Patterns & Reactivity Key Notes

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Patterns & Reactivity Key Notes
Properties of Metals
Property
Metals
Non-metals
State at room temperature
Usually solid
½ gas ½ solid
Conduction of heat and
electricity
Good conductors
Bad conductors
Flexibility (can shape it)
Can be shaped
Cannot be shaped
Malleability (can bend it)
Malleable (can be bent)
Brittle (break when bent)
Sound when hit
Ringing noise
Dull noise
Are they magnetic?
Some are
Not magnetic
Oxides are acids / bases
Bases
Acids
Reactivity series
Some metals are more reactive than others (remember gold in water is
fine, sodium in water is not)! We can order the reactivity of the metals,
from most reactive to least
This is the reactivity series!
Most reactive
Least reactive
Potassium
Sodium
Calcium
Magnesium
Aluminium
Zinc
Iron
Lead
(Hydrogen)
Copper
Silver
Gold
Platinum
Some metals are more reactive than others. A displacement reaction is
where one metal kicks another out
A more reactive element reacts with a compound and pushes out a less
reactive “rival” element
Metal Reactions
metal + water  metal hydroxide + hydrogen
metal + oxygen  metal oxide
metal + acid  salt + hydrogen
metal oxide + acid → salt + water
metal carbonate + acid → salt + water + carbon dioxide
Test for carbon dioxide is limewater (goes cloudy)
Acid + Alkali
A chemical reaction occurs if you mix an acid and an alkali. The reaction is
called neutralisation. A neutral solution is made (if you add the right
amount of acid and alkali)
acid + alkali → salt + water
Acids are sour / bitter. Weak dilute acids can be irritants (will cause your
skin to become red and blister). Stronger, concentrated acids can become
corrosive (attack metals and destroy skin).
Alkalis are sometimes referred to as bases (alkalis are soluble bases).
Alkalis are the opposite pH of acids. You will have used alkalis at school
(sodium hydroxide), and these are just as dangerous as acids. Alkalis feel
soapy when they touch your skin. Weak alkalis are in toothpaste; baking
powder; stomach tablets; and used for a variety of cleaning agents (as
they react with oil and fat)
Salts are extremely useful chemicals. There are many different salts
which can be produced, and their uses are vary varied. They are produced
when a neutralisation reaction occurs: 




The salt can be worked out from looking at the reactants we
started with
Hydrochloric acid makes a metal chloride
Sulphuric acid makes a metal sulphate
Nitric acid makes a metal nitrate
Phosphoric acid makes a metal phosphate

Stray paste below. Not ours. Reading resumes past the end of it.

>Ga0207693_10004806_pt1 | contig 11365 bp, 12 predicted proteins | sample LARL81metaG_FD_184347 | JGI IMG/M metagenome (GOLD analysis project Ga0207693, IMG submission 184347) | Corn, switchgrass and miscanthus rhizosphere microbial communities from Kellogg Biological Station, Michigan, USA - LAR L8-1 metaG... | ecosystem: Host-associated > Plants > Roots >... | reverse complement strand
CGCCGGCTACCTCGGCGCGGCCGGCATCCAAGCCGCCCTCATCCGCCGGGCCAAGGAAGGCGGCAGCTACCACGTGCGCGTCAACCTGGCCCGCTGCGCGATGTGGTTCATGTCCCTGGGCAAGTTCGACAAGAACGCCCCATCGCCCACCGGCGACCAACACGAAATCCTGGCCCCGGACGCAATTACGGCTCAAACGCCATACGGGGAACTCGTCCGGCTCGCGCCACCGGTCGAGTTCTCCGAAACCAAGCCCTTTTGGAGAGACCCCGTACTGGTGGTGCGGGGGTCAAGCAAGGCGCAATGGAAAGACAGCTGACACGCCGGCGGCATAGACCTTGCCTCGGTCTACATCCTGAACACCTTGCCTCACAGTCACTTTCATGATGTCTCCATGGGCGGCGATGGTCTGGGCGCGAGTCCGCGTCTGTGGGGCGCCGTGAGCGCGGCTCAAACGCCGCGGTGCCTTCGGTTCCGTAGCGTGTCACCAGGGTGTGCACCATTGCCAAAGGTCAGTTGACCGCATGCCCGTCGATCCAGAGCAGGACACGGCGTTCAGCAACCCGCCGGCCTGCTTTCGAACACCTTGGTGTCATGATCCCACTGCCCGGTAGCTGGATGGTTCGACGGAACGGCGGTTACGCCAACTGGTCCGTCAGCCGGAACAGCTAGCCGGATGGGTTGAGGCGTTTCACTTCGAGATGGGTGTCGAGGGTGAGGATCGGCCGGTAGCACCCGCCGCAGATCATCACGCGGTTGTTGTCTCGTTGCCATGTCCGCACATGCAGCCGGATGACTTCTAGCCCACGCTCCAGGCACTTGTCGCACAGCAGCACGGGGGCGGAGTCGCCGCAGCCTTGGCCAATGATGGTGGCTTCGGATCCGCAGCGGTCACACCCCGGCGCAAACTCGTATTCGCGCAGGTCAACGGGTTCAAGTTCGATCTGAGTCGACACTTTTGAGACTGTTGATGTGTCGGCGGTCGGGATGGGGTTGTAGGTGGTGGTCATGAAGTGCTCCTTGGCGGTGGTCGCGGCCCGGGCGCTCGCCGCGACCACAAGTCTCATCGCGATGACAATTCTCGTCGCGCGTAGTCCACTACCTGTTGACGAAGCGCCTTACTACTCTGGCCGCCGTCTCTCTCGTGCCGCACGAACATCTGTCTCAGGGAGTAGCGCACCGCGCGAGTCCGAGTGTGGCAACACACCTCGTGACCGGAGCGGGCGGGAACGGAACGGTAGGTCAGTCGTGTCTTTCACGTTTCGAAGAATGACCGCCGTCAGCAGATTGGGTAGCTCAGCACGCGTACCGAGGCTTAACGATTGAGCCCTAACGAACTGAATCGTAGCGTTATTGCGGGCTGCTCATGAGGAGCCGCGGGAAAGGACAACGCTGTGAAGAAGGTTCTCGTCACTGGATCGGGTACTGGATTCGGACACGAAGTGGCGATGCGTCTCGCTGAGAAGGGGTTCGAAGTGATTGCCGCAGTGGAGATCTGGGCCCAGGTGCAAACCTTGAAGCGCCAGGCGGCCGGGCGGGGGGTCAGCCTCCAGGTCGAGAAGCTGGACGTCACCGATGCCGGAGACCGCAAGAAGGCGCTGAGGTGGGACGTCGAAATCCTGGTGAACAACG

Exothermic Reactions
Most chemical reactions involve energy change. Often this energy is in
the form of heat
Exothermic reaction - energy is given out (temperature increases)
Endothermic reaction - energy is taken in (temperature decreases)
Exothermic - e.g. combustion of fuel (heat given out by the chemicals to
the surroundings)
Endothermic - e.g. ice cube melting in your hand (heat taken away from
the surroundings to the chemicals (which is why your hand feels cold
when you hold an ice cube and it melts))
Combustion is the chemical reaction, which takes place when a substance
burns. The substance reacts with oxygen, releasing energy (heat and
light). Combustion is extremely important (>90% of the world’s energy
comes from combustion reactions (e.g. fossil fuels such as coal, natural
gas and petrol)
Combustion needs:  Heat
 Fuel
 Oxygen
A good supply of oxygen is needed for a fuel to burn completely and
release as much energy as possible. If there is a plentiful supply of
oxygen we get complete combustion
However, if there is not enough oxygen then the fuel will not burn
completely, wasting both the fuel and reducing the energy released. If
there is not enough oxygen we get incomplete combustion
Chemical Reactions
Many changes can occur when a chemical reaction takes place. These can
include: 




New compounds form – with new properties
There may be a colour change
Heat may be released
A gas may be given off
The pH may have changed (compound formed is acidic / alkaline)
In all chemical reactions, the mass of the reactants is the same as the
mass of the products. No atoms are gained or lost - they are just
rearranged in different ways
mass reactants  mass products
100g of reactants  100g of products
Balancing Equations
Each element has its own symbol(s) - all found in the periodic table
Every symbol begins with a capital, and may have one or more other noncapital letters which follow
A chemical reaction can be described by the process: reactants → products
There must always be the same number of atoms on both sides. Numbers
can only be put in front of the formula when it is needed.
E.g.
2H2 + O2 → 2H2O
3H2 + N2 → 2NH3
C3H8 + 5O2 → 3CO2 + 4H2O
2Al + 3CuO → Al2O3 + 3Cu
K2O + H2O → 2KOH
CaCl2 + 2AgNO3 → 2AgCl + Ca(NO3)2
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